Menachem Begin dedicated his life to serving his nation, and twice reached the pinnacle of his ambitions – first as the commander of the Irgun Zvai Leumi (IZL) before the establishment of the State, and then as the sixth prime minister of the State of Israel. He himself felt, even after the signing of the peace accord with Egypt that – “Nothing can ever compare to the feelings I experienced during the period of the underground, or those of a person fighting from the underground for the freedom of his nation.”Menachem Begin was born in Brest-Litovsk, then Brisk, Lithuania on Av 13, 5673 – August 16, 1913 to Ze'ev Dov and Hassia (nee Kosovsky). Because he was born on Shabbat Nahamu – the Sabbath of Comfort – following the three-week period of annual national mourning over the destruction of the Temples ending on the ninth of Av – he was given the name Menachem – the comforter. His father was the secretary of the Jewish community and one of its first Herzlian Zionists. Although poor, the humble Begin home was filled with love and warmth. The parents gave their daughter (Rachel Halperin, who passed away on September 8, 1991) and two sons Herzl and Menachem, a strong Jewish Zionist education. Hassia sacrificed herself for her children, of whom Menachem was the youngest, and strongly urged them to acquire a good education. At the age of only one year, Menachem was already “witness” to his first war – World War I – which forced him and his family to abandon their home in Brisk and wander through the villages and forests of eastern Poland. When the war ended, they returned to Brisk, at which time Menachem began to go to school – first to the traditional cheder and then yeshiva, followed by the Jewish Tachkemoni school of the Mizrachi movement, the Polish government secondary school and finally, the University of Warsaw. At the age of five, he was a “particularly clever boy, active and always willing to learn,” as recalled by his kindergarten teacher some 60 years later. Begin, who observed Jewish tradition all his life, refrained from writing on Shabbat while at school. He once, even, received a failing grade in his favorite subject, Latin, because he refused to take an examination given on Shabbat. Already before becoming a Bar Mitzvah, he knew exactly what he wanted to do with his life. Asked to write a composition for school on the subject, “What do you want to be when you grow up?” he wrote, “a lawyer,” explaining that he wanted to “help the wretched and downtrodden.” Until the age of 13, Menachem, like most of the Jewish youth of his town, was a member of Hashomer Hatza’ir, which at the time was a national scouts movement, devoid of socialist content. Begin made his first speeches as a member of this movement. The very first was when he was only ten when he spoke before a large audience gathered in Brisk’s main park. It was on the minor holiday L’ag Ba’omer, at the culmination of the traditional parade of the Jewish youth movements. Young Menachem spoke Hebrew, delighting and enthralling his listeners. At the age of 16, he joined the Betar youth movement. In 1930, he heard Ze'ev Jabotinsky for the first time, and the experience left a powerful and lasting impression on him. “I was captivated by the integrality of Betar’s Zionism, the Land of Israel, the aspiration to establish a Jewish state in our time,” Begin would relate many years later.In 1931, he began to study in the law faculty of the University of Warsaw and supported himself by giving private lessons. He was very active in student affairs, although his involvement in public activities had begun many years earlier. Despite graduating law school, he never practiced law, but his legal education served him well throughout his entire political career. On more than one occasion, he and his Jewish friends were attacked and beaten but were not afraid to reciprocate and fight back. In the university, he was among the first to organize the Jewish students to defend themselves against the anti-Semitic bullies. In 1935, he completed his law studies and graduated as Magister Juri.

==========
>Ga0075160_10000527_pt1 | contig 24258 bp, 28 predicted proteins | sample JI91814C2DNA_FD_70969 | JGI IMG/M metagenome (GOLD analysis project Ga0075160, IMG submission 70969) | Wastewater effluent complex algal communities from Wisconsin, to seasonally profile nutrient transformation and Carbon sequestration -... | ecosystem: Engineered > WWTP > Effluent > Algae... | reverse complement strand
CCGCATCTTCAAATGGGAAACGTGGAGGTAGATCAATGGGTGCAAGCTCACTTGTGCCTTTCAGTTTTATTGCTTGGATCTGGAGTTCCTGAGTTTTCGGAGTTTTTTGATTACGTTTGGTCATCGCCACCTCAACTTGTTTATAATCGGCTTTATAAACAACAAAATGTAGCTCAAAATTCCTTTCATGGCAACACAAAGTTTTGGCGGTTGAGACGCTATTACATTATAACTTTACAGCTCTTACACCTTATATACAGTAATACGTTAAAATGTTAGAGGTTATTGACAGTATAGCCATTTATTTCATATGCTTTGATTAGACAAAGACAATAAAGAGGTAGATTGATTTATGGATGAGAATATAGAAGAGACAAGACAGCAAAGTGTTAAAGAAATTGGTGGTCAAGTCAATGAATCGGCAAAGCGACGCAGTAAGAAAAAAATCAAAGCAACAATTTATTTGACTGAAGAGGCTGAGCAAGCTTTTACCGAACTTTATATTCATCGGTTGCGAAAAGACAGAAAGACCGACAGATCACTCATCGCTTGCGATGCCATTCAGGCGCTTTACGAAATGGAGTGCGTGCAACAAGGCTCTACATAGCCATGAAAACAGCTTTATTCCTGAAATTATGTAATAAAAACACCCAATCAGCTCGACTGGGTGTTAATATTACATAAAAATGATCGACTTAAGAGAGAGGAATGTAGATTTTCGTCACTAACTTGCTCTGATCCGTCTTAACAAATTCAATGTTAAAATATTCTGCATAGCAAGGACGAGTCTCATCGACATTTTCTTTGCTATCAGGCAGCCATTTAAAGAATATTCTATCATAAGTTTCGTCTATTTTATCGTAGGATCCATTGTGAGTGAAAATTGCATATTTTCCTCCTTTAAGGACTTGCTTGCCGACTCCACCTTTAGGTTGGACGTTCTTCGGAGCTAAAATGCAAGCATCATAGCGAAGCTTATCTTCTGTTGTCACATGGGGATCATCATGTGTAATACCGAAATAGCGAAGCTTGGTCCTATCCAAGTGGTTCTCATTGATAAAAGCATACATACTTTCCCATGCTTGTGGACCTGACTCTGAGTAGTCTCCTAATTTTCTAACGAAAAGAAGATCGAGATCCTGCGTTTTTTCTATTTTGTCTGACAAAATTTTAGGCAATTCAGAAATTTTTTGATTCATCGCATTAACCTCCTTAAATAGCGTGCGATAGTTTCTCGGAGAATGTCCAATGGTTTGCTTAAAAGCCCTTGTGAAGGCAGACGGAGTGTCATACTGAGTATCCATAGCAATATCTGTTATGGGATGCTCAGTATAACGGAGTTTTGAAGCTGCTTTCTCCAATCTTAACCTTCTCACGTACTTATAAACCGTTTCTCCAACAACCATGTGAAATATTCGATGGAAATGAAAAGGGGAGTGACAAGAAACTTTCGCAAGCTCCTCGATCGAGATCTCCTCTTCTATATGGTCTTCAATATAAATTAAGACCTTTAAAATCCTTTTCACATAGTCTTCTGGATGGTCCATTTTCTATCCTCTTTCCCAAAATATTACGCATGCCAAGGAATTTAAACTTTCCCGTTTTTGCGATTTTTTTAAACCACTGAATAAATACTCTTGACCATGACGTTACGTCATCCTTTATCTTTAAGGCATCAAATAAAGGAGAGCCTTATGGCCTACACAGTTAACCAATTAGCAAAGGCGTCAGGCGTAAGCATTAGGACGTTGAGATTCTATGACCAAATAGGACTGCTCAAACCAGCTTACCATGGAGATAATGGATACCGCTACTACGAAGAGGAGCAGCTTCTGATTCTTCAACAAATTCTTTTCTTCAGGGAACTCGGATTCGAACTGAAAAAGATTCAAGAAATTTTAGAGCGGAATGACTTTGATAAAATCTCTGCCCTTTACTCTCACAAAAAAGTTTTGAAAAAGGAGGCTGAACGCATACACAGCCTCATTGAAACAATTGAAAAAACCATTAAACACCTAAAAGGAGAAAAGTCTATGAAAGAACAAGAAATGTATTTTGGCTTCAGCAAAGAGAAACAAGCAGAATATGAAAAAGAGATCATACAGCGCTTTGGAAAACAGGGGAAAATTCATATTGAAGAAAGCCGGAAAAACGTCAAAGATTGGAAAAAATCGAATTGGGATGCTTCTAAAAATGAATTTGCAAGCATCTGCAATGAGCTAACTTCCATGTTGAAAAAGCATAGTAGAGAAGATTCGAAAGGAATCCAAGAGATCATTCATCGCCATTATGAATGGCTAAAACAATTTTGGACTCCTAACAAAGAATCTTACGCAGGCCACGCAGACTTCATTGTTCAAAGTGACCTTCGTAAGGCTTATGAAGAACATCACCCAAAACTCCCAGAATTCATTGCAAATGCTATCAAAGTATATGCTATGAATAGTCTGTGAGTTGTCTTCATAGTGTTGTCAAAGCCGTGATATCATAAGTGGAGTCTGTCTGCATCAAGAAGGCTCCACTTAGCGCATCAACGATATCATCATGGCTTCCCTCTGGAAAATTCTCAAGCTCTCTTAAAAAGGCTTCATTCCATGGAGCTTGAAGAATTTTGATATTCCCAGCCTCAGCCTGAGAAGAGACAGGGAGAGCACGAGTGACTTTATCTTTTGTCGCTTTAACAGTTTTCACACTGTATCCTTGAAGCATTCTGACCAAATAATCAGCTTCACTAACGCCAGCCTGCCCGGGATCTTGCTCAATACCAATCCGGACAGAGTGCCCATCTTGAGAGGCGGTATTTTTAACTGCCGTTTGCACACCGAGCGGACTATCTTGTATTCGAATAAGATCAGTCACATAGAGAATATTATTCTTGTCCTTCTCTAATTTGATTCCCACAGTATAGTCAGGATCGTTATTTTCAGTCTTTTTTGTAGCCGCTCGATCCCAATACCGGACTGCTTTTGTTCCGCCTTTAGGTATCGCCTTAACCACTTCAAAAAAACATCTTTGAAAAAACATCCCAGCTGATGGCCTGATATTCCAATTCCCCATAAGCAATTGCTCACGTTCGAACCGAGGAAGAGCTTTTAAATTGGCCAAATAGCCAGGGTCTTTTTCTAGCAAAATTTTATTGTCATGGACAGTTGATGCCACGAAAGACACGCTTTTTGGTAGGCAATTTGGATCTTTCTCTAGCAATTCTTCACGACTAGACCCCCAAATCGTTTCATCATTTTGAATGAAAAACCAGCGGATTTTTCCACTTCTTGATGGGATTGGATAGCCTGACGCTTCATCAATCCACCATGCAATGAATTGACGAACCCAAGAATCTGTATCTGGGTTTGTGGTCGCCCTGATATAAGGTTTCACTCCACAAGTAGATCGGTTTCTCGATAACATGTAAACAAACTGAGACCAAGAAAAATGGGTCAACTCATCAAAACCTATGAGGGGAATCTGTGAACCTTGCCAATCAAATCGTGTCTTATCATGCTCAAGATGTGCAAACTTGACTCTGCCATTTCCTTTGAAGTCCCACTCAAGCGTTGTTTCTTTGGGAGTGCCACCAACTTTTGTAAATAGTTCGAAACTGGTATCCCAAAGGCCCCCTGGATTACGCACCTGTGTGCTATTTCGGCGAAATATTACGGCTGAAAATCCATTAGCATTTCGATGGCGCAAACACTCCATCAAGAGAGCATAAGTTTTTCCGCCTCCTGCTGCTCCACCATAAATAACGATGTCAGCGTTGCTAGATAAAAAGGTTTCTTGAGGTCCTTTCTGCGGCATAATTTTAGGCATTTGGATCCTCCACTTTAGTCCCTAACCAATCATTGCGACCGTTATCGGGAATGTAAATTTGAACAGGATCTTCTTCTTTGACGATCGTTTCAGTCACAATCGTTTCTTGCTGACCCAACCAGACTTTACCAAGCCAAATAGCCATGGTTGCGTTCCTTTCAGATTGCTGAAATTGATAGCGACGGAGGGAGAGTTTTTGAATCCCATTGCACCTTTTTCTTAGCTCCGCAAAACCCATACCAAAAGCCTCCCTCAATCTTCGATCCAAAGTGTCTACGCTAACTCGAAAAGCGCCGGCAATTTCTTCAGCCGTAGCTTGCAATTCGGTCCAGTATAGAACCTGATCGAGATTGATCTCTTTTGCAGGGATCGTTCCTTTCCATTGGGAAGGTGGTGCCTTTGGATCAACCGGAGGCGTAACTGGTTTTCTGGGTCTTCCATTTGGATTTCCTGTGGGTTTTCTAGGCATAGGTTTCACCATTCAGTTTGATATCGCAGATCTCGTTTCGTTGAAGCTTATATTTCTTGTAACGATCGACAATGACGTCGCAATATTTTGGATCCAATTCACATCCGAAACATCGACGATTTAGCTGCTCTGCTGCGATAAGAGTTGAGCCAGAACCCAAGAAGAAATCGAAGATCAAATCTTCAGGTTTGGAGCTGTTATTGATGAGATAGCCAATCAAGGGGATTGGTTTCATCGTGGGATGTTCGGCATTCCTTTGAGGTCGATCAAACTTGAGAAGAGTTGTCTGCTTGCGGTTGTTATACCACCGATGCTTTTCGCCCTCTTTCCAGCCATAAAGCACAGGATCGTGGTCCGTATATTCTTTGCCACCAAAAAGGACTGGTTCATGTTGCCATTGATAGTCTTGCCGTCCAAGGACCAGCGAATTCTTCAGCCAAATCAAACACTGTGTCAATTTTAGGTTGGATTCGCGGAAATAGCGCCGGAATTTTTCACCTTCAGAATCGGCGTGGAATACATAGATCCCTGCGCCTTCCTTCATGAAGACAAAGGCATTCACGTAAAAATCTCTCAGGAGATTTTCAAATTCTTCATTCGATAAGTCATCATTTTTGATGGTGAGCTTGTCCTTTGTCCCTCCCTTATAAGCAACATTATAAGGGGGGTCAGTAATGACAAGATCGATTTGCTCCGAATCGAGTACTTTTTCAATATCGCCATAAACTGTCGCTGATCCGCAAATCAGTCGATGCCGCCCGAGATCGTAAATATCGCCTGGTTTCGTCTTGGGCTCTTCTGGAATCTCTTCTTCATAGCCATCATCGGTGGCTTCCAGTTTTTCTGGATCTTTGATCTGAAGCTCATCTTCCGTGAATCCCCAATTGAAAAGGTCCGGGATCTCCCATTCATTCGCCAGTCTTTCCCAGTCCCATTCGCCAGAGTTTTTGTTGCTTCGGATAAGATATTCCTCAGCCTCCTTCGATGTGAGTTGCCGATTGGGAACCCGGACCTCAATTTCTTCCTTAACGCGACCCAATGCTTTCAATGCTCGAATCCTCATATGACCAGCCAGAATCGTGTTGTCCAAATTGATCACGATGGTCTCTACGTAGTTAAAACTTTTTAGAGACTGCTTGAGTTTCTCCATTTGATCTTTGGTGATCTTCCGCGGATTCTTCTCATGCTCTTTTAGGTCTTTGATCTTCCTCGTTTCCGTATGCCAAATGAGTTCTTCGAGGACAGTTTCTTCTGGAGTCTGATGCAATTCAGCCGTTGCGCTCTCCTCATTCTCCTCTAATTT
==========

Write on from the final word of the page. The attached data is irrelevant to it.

Begin soon climbed to the top of the Betar organization hierarchy. As the commander of the Brisk chapter and one of nine officers of Betar’s Netzivut in Poland, he attended Betar’s second international conference, held in Krakow in 1935. There, he clashed with Jabotinsky in a trenchant speech he gave in the wake of the storm stirred up by the Arlozorov murder. “Mr. Jabotinsky may have forgotten that Ben-Gurion called him ‘Vladimir Hitler,’ but our memory is better,” proclaimed the 22-year-old orator before the leadership of Betar. Jabotinsky hastened to respond, “I will never forget that people like Ben-Gurion, Ben-Zvi and Golomb once wore the uniform of the battalions and fought alongside me. I am sure that if Zionism demands it, they will not hesitate to once again don those uniforms and fight.” After that, Begin’s voice was often heard at conferences and in the Jewish centers he frequently visited. His articles were already being published in the Betar’s periodicals, Hametzuda [The Citadel], Hamadrich [The Leader] and others. In 1937, Begin returned from a mission as the head of the Betar movement of Czechoslovakia, and once again found his place among the leadership of Betar in Poland. In one incident, he organized a demonstration in front of the British embassy in Warsaw that called upon the British government to increase the number of immigration certificates for Jews to Mandatory Palestine, which had been cut in the wake of Arab terror. Begin was arrested and imprisoned for six weeks in Warsaw’s notorious Pawiak prison. This was both his first time in prison and the first time he engaged in active conflict with the British. When warned that he would be sent to a special punishment camp if he continued with protests of this kind, he responded, “Our youth is willing to bear even harsher punishments and make even greater sacrifices for the Land of Israel.” Begin also started to organize groups of “clandestine” immigrants that crossed numerous borders illegally on their way to the Land of Israel and so elude the British restrictions on Jewish entry into Palestine.At the third international Betar conference held in Warsaw in 1938, Begin once again clashed with Jabotinsky, this time even more forcefully. “After a period of political and practical Zionism, we are now facing a period of military Zionism,” declared Begin, who spoke as the representative of the activist-maximalist stream within the Revisionist movement in Poland. “We must gain strength so that we need never be dependent on the kindness of others. If we succeed in building up a force of this kind, the help of the world will surely follow.”That same conference approved Begin’s proposal to change the wording of the Betar oath composed by Ze'ev Jabotinsky. The original words: “I will prepare my hand for the defense of my people and only in defense will I will raise my hand," were replaced by: "I will prepare my hand for the defense of my people and for the conquest of my homeland.” Jabotinsky rebuked the young rebel, but at the same time, his admiration and estimation for him grew, and in March 1939, he appointed Begin Netziv of Betar in Poland, placing him in charge of the over 70,000 young members of the movement. The official Betar pronouncement to its members said: “It was the personal desire of Officer Menachem Begin to immigrate to the Land of Israel and continue his Betar service there, but the Betar authorities have seen fit to postpone his immigration for the time being and to give him, at least for a certain period of time, this responsibility in Poland.” The “certain period of time” lasted only a few months. The Second World War broke out six months later, and Menachem Begin’s immigration to Eretz Israel was delayed for another four years. Extremely tragic events were about to occur, but before that, on May 29, 1939, Menachem Begin celebrated a very happy personal event – his marriage to Aliza (Alla), nee Arnold. Menachem and Aliza met in the home of her father, Zvi, the head of the Revisionist party in Drohiczyn, where Begin spent a few months preparing for his law requirements. It was love at first sight. “Two 17-year-old girls, twins, sat at the table, but despite their resemblance, I could immediately tell the difference between them. I liked one of them, Alla, right away. I decided right then and there that she would be my wife.” Upon their engagement, Jabotinsky wrote to Begin: “Dear friend! I have had good, even very good days in my life, but the best of them was the day when I placed the ring on my wife’s finger and said seven Hebrew words to her.” Jabotinsky traveled to Drohiczyn to stand next to Begin under the wedding canopy, and with him came hundreds of Begin’s friends from Betar. Four months later, in September 1939, the Germans occupied Poland. Brisk fell to the Germans even before Warsaw. With unimaginable courage, Begin’s father stood up to the Nazi governor to protest the arrests of Jews and demand their release. It was his last act on behalf of the Jewish townspeople. The Nazis soon handed Brisk over to their Russian allies, who held on to it until July 1941. After reoccupying the town, the Germans established a ghetto which was liquidated in October 1942. Begin heard about his family’s fate from eyewitnesses. “The Germans took Mother from the hospital and murdered her. They drowned Father in the river together with 500 other Jews. Father went with his head held high and following his lead, all the Jews sang Ani Maamin bevi’at hamashiakh [I believe in the coming of the Messiah] and Hatikvah – after which the Germans threw them into the river.”